6. Journey to the West: Conquering the Demons
    Another take on Monkey directed by Stephen Chow. Comedies tend to get overlooked on top ten lists. But comedy is the hardest thing to get right. That particular strain of comedy which you can only find in Hong Kong films is something I miss if I don't get to enjoy at least a few samples. For me this is the best I've seen this year. Hard to see. No UK release. It may get one but it's worth tracking down even if it doesn't. Chow was the man behind Kung Fu Hustle and Shaolin Soccer and had a string of hits with Wong Jing. Here he is directing with the stunning Qi Shu being the big name lighting up the posters. More fun than any other film I can think of this past year.

  3. 5. Cloud Atlas
    I think this is a 2013 film. I saw it in 2013 and it says on wikipedia it was released in 2013 in the UK. I'm sure a lot of people will hate this film but I thought it was one of the few stand out English language movies in a year where most of the English language films I've seen have been a little lacking in ambition. I can't even begin to describe this film so I'm not going to try. It was made by the Wachowskis and Tom Tykwer and it covers much of human history. One of the few excessively long movies that has a reason to be excessively long.

    4. V/H/S 2
    Yes. That's right. You heard me. I know V/H/S was a bit short on brilliance but the sequel is so good that I almost started believing in horror movies again. Not only is it a compendium horror (one of my favourite ever subgenres being a man with a short concentration span). The camera eye that sees ghosts may seem a bit derivative but the cycle helmet zombie short proved that there's life in the old zom yet despite overblown tired affairs like World War Z and the soapish Walking Dead series. The real standout, for me, was the Garath Evans co-directed Indonesian cult film which was beautifully unhinged and showed that the director of The Raid is not a one trick pony. The alien abduction short, however, did make me jump two or three times so on a purely technical level that's not bad.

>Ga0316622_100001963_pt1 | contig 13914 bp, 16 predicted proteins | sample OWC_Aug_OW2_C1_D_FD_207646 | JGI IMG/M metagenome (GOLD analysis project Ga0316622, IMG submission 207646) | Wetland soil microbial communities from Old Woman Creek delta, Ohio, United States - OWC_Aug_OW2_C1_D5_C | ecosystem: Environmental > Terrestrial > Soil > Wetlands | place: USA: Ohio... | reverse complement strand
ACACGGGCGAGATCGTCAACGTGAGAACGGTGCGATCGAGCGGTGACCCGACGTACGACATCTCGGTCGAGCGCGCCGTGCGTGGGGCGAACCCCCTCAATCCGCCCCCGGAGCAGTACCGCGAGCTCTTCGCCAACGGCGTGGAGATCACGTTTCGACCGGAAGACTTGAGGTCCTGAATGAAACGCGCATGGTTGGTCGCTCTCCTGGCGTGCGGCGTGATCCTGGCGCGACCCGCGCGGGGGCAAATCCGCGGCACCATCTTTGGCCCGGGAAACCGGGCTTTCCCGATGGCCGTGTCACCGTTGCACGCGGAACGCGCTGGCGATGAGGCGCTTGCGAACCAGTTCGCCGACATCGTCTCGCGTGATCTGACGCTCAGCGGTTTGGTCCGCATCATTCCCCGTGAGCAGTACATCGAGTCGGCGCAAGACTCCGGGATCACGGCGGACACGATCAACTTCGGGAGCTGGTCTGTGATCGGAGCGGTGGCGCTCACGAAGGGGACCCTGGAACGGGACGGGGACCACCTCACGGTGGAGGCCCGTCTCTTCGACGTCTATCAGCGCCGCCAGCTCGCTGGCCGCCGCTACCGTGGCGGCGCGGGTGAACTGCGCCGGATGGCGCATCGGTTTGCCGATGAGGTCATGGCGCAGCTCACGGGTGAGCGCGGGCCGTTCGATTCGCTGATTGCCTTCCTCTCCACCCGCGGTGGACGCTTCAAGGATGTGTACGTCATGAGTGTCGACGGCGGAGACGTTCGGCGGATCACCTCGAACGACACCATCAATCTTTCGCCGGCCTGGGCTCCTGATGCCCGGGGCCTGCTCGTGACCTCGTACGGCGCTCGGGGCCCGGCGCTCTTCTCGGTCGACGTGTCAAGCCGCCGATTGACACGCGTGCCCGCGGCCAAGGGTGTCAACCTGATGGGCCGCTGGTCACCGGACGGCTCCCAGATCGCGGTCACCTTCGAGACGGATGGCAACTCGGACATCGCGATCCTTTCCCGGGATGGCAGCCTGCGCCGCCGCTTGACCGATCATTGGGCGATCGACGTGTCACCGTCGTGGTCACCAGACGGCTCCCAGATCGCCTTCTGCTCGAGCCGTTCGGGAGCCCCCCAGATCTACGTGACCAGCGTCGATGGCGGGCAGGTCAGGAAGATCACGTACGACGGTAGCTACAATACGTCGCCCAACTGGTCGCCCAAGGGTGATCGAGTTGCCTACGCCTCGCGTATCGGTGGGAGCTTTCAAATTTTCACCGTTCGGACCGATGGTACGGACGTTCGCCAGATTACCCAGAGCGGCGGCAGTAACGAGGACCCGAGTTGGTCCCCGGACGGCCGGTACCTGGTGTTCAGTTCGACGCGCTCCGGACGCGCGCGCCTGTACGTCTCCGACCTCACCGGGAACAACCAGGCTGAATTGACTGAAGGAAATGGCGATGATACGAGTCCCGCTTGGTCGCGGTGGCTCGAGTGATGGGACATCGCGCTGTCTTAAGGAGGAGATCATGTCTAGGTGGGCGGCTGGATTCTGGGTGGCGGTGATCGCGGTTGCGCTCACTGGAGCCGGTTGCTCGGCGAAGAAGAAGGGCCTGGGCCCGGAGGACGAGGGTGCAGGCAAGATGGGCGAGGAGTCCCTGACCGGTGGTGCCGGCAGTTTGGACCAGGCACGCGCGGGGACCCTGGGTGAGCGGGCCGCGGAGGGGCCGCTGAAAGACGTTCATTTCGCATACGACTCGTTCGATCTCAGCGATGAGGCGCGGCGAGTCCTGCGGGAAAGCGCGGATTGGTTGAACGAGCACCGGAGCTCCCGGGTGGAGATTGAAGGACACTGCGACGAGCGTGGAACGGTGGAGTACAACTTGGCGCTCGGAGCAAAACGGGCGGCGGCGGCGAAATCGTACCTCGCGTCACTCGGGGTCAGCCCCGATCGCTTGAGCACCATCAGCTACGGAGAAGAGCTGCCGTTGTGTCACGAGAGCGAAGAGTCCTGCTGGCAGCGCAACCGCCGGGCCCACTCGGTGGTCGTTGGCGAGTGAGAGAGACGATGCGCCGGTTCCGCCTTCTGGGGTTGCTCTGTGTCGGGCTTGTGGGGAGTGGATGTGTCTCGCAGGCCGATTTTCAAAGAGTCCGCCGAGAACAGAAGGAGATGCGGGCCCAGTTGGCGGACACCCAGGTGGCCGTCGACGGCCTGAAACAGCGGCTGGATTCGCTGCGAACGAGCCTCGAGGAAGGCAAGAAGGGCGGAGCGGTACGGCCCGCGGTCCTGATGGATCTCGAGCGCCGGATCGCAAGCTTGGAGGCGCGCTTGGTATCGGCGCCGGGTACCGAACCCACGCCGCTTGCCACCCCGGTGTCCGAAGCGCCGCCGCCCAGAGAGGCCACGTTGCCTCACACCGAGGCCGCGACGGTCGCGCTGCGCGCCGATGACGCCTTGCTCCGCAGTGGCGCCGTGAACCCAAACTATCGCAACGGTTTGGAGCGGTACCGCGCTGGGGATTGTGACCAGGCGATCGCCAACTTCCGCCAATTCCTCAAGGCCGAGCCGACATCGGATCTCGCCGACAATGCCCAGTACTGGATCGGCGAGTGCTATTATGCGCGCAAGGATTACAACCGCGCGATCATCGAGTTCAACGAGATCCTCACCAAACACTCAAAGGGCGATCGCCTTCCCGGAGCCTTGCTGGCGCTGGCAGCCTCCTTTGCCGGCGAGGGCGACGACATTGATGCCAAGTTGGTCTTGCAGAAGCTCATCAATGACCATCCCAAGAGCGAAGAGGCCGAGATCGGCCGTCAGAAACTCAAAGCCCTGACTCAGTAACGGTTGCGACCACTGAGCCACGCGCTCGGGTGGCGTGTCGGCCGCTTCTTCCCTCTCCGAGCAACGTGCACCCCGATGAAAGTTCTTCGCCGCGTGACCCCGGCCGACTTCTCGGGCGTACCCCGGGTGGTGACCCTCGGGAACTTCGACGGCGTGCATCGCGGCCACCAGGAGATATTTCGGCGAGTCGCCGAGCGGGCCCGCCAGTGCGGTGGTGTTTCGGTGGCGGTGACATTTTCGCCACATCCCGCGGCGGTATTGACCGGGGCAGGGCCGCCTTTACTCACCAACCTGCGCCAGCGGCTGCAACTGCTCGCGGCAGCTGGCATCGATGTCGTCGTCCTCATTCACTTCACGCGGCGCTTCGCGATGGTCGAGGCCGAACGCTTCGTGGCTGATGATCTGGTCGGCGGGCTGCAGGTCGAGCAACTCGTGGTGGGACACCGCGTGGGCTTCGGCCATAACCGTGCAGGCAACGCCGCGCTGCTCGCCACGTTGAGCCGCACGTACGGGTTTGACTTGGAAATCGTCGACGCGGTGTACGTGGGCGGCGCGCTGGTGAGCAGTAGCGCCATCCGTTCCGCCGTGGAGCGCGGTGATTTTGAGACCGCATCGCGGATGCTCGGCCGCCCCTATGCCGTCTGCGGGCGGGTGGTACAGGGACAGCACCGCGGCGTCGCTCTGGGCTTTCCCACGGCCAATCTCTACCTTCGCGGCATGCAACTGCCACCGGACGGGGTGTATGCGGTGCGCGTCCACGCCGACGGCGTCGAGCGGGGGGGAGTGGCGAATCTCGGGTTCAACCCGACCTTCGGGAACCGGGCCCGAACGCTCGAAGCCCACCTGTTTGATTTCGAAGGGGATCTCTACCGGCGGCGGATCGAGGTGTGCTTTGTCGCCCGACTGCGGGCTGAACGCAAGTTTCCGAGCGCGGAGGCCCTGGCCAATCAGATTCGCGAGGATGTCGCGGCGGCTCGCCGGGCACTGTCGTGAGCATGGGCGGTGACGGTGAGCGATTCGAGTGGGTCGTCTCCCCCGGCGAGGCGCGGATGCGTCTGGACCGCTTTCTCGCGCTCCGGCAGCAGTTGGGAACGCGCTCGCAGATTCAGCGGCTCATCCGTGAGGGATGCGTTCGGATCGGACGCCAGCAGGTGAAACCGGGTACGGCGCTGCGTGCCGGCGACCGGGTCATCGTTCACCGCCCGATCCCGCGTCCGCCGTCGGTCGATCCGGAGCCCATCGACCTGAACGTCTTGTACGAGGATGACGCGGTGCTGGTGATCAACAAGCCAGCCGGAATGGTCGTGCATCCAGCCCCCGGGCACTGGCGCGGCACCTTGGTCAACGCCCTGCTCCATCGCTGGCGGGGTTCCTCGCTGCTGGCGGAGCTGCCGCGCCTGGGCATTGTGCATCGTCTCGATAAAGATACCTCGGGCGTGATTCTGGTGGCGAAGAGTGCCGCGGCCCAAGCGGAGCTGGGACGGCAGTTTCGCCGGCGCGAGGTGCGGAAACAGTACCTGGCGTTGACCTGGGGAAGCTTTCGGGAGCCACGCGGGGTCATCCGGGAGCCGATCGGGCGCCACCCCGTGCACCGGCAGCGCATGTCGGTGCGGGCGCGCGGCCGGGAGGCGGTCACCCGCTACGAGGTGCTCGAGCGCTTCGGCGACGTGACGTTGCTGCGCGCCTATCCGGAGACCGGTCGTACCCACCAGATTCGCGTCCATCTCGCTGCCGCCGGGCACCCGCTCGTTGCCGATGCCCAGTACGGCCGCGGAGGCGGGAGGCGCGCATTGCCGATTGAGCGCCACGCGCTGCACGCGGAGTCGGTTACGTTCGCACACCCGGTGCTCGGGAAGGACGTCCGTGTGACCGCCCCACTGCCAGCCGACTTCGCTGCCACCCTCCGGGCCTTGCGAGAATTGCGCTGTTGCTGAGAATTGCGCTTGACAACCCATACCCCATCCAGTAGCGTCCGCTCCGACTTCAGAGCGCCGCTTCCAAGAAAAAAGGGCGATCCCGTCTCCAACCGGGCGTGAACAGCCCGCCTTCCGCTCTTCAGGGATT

3. Steins;Gate the Movie: Burdened Domain of Déjà vu
    Funny and touching and deep old style complicated science fiction. The notion of being able to disappear from time is something that has been a popular idea and even haunts the perennial seasonal favourite "It's a Wonderful Life" but here it is played without any overblown sentimentality. It's touching not because of syrupy music but because these characters live and breathe in their own universe. The relationships may appear trivial and unreal but they refer to something every bit as sophisticated as the real life complexities of the couple in Before Midnight.

  4. 2. Only God Forgives.
    I would have had this as my number one movie if I didn't think I could cheat and put a 2012 film that has had no UK release yet in as a 2013 film. I should state from the outset that I hated Drive and I don't think Ryan Gosling can act. That this film remains so high on my list is a testament to how much it gets right. The streets of Bangkok bleeding red or green like a scene from Suspiria. The strangely still night club where the nameless character played by Vithaya Pansringarm (the true star of the film) sings karaoke. The bizarre explosions of violence. The perpetual emasculation of Gosling's character. The sultry sensuality of Yayaying. The unbelievable cruelty of Kristin Scott Thomas's evil mother. These moments have been haunting me more than the moments from any other film released during 2013. I lost a bit of faith in Refn after Drive. But this is a work from the same unconventional maverick who made Valhalla Rising. Any concession to popular taste has gone with Gosling being reduced. This is a strange dreamlike hybrid of Lynch and Argento with deep respects played to Miike and Jodorowsky. I know how disliked this film is in some quarters but this is a unique and beautiful movie.